For the vision-impaired, dining out is usually a hassle. They need to figure out where everything is, starting with the cutlery. Then they need to find the food on the plate, make bite-sized pieces, pick them up and maneuver the pieces into their mouths.
Narisawa Shunsuke, who lost his sight in his 20s, notes: "It's lonely when I can't enjoy food in the same way as the people I'm dining with." When friends ask him out for a meal, he often suggests a sushi restaurant, not necessarily for the taste, but because sushi is easy for him to eat due to the etiquette: by hand.
With that in mind, Narisawa and a friend, Ochiai Yoichi, are setting out to improve dining options for the blind. They have devised a new genre of food that's hassle-free for people who can't see, and also enjoyable for those who can.
They call it "diversushi," a mashup of diversity and sushi. The concept has three points: it can easily be picked up by hand, eaten in one bite and is appealing without relying on sight.
Even though it has "sushi" in its name, the cuisine goes well beyond seafood and rice. For example, ravioli diversushi comes with sliced baguette underneath that allows diners to pick it up.
A special dining event was held in Tokyo in July to introduce people to diversushi. Guests included people with and without sight. "The concept is a dining experience that a diverse group of people can enjoy in their own way. The imaginative menu is designed for not using cutlery, but your hands," Ochiai said in his welcome speech.
The meal started with single-bite foie gras on a wooden cube, served on a ribbed plate. Diners could touch the plate from any angle, find the wooden cube in the middle, then pick it up. The dish was designed to be accessible without sight. As an added bonus, the diners were able to avoid getting sticky fingers.
Chef Murayama Taichi was in charge of the menu. "Diversushi isn't about simply making finger-food, or adjusting the dishes for those who can't see. It's about making the dining experience seamless for them, and allowing those with sight to share that," he explains.
For a meat dish, Murayama wrapped wagyu in a sheet of cedar. Diners could untie a string to access the tasty morsel without relying on sight in a process that also allowed them to feel the woody texture and enjoy its aroma.
Conversation during the evening was insightful about the many challenges for blind diners. One man noted he sometimes misses his dining partner's glass during a toast, and has even broken his own.
The way forward
Narisawa and Ochiai are planning more events, and they hope diversushi will spread as a concept. They say they look forward to seeing what chefs around the world can create with their own cuisines and cultures.
Soft food with "soulage"
Japan's aging population includes many people who suffer from dysphagia, or swallowing disorders. They often have no choice but to eat food that comes in the unappetizing form of a puree.
One chef has come up with a way to reintroduce fine dining to their lives with what he calls "soulage," which means "relieved" or "no longer worried" in French.
A feast that's easy to swallow
Kato Eiji, owner and chef of French restaurant "Maison Hanzoya" in Yokohama, has a full-course meal that can be enjoyed by people who find it hard to swallow. He uses different ways to soften food.
Kato's own experience when he was ill in hospital has informed his approach. He saw other patients being served unappealing pureed food.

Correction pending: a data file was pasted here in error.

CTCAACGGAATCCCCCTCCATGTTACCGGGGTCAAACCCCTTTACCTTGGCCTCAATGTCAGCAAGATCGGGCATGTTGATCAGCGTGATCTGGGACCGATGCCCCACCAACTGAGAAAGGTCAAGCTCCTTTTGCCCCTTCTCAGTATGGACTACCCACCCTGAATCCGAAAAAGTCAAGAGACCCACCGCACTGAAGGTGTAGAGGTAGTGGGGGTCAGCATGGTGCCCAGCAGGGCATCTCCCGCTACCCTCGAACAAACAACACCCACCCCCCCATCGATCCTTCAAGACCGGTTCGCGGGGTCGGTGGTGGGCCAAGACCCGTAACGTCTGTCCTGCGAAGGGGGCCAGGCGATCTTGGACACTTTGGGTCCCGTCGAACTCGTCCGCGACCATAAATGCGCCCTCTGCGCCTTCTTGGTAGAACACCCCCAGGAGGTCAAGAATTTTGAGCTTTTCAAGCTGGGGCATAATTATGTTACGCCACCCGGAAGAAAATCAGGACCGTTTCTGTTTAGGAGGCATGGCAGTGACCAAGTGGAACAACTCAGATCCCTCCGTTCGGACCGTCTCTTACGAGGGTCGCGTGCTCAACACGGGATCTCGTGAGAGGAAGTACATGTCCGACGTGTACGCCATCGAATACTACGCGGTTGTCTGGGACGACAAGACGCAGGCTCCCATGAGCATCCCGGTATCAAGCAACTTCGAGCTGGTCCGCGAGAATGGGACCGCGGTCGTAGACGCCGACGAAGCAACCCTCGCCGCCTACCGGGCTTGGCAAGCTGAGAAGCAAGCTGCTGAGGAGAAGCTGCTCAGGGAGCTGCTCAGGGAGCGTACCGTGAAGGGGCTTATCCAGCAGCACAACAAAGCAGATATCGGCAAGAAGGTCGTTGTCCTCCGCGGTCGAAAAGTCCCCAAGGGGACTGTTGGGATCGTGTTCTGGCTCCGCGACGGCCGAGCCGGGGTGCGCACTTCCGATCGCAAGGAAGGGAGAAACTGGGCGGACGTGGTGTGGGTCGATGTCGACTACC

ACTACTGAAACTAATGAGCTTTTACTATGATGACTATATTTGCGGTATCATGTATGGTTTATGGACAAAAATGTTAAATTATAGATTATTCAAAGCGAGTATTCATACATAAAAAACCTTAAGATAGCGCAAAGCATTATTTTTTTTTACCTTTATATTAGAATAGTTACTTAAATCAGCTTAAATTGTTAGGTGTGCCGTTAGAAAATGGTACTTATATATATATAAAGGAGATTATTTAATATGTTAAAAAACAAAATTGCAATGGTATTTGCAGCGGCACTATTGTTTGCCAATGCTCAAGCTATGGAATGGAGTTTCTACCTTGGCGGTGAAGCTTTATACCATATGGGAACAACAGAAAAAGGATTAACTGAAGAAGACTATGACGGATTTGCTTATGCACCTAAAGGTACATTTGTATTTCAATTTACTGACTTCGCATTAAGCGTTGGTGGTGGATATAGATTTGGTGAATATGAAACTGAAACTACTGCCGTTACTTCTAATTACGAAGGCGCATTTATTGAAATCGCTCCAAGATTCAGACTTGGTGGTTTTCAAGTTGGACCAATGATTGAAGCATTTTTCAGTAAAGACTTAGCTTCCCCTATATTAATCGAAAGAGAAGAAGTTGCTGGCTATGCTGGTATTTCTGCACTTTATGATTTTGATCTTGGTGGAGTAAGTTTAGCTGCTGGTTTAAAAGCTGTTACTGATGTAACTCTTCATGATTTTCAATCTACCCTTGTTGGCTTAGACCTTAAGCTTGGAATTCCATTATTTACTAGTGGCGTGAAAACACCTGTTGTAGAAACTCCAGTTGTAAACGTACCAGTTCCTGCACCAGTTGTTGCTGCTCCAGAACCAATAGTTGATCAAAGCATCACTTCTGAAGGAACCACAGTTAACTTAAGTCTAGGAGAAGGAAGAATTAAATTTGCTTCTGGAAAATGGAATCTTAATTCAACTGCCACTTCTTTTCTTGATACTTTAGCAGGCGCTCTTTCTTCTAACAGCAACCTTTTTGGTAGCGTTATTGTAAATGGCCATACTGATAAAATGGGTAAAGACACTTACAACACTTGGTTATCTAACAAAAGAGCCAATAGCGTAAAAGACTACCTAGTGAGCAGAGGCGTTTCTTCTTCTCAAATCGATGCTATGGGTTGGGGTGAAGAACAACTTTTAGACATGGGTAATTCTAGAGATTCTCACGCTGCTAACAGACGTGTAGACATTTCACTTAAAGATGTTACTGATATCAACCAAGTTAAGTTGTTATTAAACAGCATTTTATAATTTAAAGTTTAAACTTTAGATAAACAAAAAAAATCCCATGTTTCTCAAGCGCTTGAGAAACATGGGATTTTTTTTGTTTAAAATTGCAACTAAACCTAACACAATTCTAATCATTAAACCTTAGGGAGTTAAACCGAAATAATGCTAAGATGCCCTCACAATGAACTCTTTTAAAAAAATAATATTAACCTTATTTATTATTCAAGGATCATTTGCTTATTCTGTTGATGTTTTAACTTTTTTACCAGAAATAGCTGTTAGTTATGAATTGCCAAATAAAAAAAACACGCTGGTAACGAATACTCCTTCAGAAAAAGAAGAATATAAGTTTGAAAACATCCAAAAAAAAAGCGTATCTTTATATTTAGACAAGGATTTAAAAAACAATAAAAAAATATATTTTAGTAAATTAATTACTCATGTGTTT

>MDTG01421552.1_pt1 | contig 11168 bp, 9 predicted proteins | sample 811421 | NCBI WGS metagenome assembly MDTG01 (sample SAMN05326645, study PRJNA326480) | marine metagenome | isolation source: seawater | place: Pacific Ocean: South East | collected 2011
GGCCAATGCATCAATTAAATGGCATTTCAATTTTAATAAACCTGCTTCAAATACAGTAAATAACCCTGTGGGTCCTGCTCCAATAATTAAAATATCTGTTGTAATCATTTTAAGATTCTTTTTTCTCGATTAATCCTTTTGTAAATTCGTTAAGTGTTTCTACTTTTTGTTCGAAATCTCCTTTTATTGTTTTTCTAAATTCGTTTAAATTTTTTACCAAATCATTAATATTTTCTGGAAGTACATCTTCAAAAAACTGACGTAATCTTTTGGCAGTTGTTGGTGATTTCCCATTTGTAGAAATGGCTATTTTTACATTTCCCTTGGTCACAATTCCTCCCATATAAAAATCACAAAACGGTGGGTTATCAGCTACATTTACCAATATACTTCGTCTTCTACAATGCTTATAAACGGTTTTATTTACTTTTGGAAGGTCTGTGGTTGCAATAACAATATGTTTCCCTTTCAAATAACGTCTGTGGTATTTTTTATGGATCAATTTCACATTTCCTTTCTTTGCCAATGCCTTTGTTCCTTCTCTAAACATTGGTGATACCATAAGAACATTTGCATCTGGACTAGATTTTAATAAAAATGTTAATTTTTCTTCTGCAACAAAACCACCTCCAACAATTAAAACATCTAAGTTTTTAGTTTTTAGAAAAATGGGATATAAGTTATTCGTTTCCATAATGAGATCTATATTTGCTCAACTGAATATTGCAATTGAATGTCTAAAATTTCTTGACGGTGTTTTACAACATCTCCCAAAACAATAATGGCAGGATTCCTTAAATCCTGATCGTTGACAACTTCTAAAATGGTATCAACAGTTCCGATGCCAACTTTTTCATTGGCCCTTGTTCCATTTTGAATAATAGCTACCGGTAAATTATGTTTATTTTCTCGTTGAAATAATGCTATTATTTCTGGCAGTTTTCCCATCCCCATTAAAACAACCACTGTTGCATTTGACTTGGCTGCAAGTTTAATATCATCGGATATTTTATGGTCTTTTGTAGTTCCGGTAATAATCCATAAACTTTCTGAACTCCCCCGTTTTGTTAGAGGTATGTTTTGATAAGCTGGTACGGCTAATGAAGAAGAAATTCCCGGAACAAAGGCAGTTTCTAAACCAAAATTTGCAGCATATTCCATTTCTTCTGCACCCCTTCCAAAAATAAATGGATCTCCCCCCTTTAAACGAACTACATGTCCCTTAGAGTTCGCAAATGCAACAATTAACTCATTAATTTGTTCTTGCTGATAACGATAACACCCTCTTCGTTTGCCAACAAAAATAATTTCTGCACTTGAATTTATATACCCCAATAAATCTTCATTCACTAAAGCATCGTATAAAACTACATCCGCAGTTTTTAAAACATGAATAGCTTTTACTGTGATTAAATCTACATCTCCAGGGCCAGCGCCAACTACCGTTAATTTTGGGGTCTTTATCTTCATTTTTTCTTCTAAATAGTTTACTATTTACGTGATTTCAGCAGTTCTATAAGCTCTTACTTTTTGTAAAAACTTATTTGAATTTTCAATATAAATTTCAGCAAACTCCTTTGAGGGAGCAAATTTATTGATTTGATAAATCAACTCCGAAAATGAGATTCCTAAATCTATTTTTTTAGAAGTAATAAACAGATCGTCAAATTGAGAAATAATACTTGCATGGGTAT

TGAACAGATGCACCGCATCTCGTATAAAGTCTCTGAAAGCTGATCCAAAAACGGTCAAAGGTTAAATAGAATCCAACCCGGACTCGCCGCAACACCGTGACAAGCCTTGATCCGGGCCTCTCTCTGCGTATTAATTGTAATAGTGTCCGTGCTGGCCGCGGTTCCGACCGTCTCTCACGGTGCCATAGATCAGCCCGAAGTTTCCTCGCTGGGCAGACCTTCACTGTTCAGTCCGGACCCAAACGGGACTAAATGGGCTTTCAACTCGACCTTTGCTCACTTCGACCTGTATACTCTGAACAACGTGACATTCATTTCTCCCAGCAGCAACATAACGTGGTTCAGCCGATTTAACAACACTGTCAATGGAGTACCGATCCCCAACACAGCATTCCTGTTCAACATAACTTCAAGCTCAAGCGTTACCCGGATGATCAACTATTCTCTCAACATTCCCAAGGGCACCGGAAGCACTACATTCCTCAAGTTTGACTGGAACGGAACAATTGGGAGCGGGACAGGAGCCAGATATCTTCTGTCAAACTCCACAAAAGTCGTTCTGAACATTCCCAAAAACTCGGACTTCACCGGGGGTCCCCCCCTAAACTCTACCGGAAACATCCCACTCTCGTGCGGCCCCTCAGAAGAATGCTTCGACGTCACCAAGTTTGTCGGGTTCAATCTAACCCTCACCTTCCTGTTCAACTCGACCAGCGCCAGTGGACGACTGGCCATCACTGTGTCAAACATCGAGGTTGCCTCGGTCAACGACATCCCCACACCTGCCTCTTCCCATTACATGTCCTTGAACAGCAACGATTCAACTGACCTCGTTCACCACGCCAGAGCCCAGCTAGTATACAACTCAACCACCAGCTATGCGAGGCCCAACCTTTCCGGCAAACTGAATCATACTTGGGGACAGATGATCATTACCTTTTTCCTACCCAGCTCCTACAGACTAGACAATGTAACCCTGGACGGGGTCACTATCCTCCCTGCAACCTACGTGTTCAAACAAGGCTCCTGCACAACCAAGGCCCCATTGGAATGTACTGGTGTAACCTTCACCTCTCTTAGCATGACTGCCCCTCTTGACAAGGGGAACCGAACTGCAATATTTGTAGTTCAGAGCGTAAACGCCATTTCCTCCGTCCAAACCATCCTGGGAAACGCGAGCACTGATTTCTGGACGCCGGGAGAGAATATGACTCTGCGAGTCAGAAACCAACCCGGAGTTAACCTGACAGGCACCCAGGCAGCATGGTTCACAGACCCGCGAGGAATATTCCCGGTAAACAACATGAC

"People with dysphagia usually only eat foods with similar textures. I wanted to find ways to change that, so that they can enjoy fish and meat that retain their unique textures," he says.
Kato has studied human digestion and enjoys experimenting with various foods.
A scientific approach
Kato has a method to simmer cherry salmon in oil at 40-48 degrees Celsius. He says this breaks down even the smallest fibers in the fish, noting that higher temperatures harden the fibers.
His cherry salmon dish melts in the mouth. It is served with pureed turnip leaves, thickened to help swallowing.
Kato explains: "When people eat, their airway reflectively closes, while the food pipe opens. This is how our bodies keep food from entering the lungs. The deterioration of this system leads to dysphagia. The airway closing and the food pipe opening don't happen as quickly, so foods and liquids hit the airway. That can lead to gagging, or in severe cases, food entering the lungs. But if food is enveloped in thick substances, it reaches the back of the throat slowly, giving the airway time to close."
Using ingredients with purpose
Kato likes to employ the properties of particular ingredients. For edamame soy bean custard, he uses only the yolk rather than the whole egg. That's because if the dish is made using the whole egg, each bite comes with juicy liquid seeping out ― a gagging risk. Kato's fix stops that from happening.
Kato sometimes hosts tutorial sessions for other chefs. He even shares the recipe for his signature main dish, wagyu in red wine sauce.
The beef is marinated in red wine vinegar for two weeks. Kato says the enzymes help soften the meat. On the day it is to be eaten, the dish is cooked for four hours. "Meat tendons turn into gelatin when simmered for a long time. This makes it super-soft," he shares.
A chef who traveled from Osaka for Kato's tutelage notes, "I had this preconception that food for people with dysphagia had to be a smooth puree. But now I realize that texture and appearance can be maintained. What an incredible learning experience!"
Everyone at the table
Kato believes the best way to eat is with everyone at the table enjoying the same things. That's why he includes some of his easy-to-swallow recipes on his restaurant's regular menu: "My goal is for everyone, including people with swallowing disorders, to be able to enjoy the same dishes while dining together."